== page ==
A Three-Person Game of Institutional Resilience versus Transition: A Model and Its Application to China-Japan Comparative History
42 Pages Posted: 11 Nov 2014 Last revised: 26 Dec 2014
Date Written: December 25, 2014
Combining a model of three-person game and a comparative narrative, this article explores the endogenous nature of institutional resilience versus transition. The three-person game is played by a ruler, a challenger, and an opportunist who chooses a strategic position between the former two depending on the game situation. Under wide classes of game forms, the model is reduced to a super-modular game, in which dual Nash equilibria exist: one increases the likelihood of a transition to a new state and the other supports the status quo or increase the likelihood of failure by the challenger. Thus, in this model the timing of an institutional transition could be different for the same structural characteristics. Choice of an equilibrium may be affected by a change in players' common conjectures about others' strategic choices brought in by a salient public proposition or by a bold strategy of a political entrepreneur. In its emphasis on multiple equilibria, the model may be contrasted with both the two-person game approach to the political economy of development and to the original global game approach to regime changes. Finally, the article applies the analytical results to revisit comparative economic histories and institutional changes from the pre-modern political-economic states in China and Japan.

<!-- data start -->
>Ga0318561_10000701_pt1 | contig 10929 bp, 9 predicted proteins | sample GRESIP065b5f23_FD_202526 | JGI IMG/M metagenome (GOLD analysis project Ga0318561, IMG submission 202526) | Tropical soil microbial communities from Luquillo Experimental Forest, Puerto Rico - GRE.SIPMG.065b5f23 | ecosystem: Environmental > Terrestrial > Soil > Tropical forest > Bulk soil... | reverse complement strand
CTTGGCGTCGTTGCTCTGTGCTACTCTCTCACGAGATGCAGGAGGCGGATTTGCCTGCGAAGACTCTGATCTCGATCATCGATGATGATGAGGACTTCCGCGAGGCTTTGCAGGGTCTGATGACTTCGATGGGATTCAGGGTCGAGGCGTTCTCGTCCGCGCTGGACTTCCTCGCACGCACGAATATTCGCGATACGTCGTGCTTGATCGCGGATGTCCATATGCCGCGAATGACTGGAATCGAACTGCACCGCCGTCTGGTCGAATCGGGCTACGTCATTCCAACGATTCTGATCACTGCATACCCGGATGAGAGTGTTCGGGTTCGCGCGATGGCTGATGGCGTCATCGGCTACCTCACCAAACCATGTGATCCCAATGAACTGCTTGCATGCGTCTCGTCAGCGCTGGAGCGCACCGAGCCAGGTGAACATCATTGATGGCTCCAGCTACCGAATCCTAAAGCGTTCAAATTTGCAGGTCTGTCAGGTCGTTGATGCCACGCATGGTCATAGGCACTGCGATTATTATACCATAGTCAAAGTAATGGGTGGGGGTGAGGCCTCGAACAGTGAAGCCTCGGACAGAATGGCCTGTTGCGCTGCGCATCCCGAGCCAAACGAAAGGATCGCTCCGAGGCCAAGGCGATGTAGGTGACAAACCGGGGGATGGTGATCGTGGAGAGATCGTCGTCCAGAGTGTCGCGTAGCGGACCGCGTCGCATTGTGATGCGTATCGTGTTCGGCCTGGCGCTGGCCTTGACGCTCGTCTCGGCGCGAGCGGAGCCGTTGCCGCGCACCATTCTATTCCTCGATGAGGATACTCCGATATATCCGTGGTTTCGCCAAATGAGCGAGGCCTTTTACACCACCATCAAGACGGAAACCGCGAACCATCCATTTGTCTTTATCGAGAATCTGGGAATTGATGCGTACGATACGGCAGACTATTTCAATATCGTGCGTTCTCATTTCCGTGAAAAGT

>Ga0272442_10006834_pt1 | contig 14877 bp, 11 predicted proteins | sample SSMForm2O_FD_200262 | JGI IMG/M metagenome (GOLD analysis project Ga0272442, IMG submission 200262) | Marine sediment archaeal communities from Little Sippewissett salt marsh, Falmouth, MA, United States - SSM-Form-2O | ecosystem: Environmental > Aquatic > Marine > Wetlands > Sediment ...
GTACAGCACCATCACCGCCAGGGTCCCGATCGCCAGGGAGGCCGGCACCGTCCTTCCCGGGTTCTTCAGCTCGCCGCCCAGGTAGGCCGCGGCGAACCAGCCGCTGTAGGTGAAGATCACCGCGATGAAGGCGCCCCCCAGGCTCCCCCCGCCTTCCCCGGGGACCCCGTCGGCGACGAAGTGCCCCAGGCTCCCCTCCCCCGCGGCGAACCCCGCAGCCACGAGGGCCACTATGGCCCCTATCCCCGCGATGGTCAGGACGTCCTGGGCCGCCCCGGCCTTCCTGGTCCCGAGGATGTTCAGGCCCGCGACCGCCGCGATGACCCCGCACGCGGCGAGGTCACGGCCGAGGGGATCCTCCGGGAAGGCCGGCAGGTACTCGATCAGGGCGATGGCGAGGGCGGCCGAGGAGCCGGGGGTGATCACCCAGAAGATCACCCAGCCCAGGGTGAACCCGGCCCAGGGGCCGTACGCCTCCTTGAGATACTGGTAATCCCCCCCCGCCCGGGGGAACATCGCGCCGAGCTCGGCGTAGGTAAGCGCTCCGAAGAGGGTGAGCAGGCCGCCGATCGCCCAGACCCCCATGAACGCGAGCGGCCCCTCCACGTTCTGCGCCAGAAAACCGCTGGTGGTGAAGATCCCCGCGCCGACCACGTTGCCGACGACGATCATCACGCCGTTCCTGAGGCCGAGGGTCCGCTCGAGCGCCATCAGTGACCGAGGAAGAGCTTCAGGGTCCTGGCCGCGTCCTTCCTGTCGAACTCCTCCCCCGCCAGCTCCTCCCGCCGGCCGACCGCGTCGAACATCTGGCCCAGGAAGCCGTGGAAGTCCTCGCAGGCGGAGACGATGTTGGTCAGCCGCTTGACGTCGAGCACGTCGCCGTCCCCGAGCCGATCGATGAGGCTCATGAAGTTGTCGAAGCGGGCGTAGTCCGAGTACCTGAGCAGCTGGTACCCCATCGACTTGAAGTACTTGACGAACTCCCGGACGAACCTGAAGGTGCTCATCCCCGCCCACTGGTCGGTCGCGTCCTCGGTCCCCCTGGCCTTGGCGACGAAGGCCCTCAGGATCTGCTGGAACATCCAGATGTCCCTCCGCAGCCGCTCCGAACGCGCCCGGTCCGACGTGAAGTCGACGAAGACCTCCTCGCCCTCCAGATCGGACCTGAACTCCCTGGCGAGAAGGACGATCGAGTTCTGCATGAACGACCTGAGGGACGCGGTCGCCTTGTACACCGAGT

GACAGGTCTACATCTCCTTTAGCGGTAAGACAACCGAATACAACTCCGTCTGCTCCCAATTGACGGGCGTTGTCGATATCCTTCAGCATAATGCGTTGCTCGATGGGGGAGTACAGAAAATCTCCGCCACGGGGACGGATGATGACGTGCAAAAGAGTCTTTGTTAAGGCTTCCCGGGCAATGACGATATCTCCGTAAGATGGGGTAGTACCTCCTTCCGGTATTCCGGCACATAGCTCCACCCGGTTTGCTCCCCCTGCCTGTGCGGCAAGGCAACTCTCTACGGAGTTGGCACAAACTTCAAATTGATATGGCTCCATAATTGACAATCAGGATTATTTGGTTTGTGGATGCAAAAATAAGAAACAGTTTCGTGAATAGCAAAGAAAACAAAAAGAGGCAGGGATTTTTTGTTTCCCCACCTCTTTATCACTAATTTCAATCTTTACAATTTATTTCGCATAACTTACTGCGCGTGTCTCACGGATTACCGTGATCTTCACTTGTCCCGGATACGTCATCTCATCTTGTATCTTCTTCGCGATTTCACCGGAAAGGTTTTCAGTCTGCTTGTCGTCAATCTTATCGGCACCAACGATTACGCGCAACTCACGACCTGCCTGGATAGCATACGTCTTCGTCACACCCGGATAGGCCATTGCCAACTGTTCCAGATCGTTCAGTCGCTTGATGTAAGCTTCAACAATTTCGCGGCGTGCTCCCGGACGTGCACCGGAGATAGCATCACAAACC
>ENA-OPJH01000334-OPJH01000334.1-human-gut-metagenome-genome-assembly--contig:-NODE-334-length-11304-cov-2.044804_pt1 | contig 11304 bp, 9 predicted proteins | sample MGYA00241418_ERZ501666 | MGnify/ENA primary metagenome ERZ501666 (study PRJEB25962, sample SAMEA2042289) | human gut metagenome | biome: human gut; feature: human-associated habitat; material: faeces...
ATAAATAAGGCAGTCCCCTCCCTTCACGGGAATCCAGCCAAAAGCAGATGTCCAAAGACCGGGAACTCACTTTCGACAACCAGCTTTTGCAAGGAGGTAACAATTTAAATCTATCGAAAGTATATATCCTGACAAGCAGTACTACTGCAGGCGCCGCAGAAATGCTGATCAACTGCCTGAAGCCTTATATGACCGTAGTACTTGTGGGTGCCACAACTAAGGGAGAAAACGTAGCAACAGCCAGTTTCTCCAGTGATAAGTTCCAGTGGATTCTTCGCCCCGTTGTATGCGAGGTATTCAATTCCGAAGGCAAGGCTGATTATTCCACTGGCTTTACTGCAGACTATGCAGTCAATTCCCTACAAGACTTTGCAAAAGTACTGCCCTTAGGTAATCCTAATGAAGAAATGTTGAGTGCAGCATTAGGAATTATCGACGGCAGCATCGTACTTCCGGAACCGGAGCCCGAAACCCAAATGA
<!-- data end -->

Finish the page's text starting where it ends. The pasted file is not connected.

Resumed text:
Keywords: 3-person game, super-modular game, endogenous institutional change, state capacity, regime change, multiple equilibria, strategic complementarities, Chinese economic history, Japanese economic history
JEL Classification: B52, C70, C72, N90, N95
Suggested Citation: Suggested Citation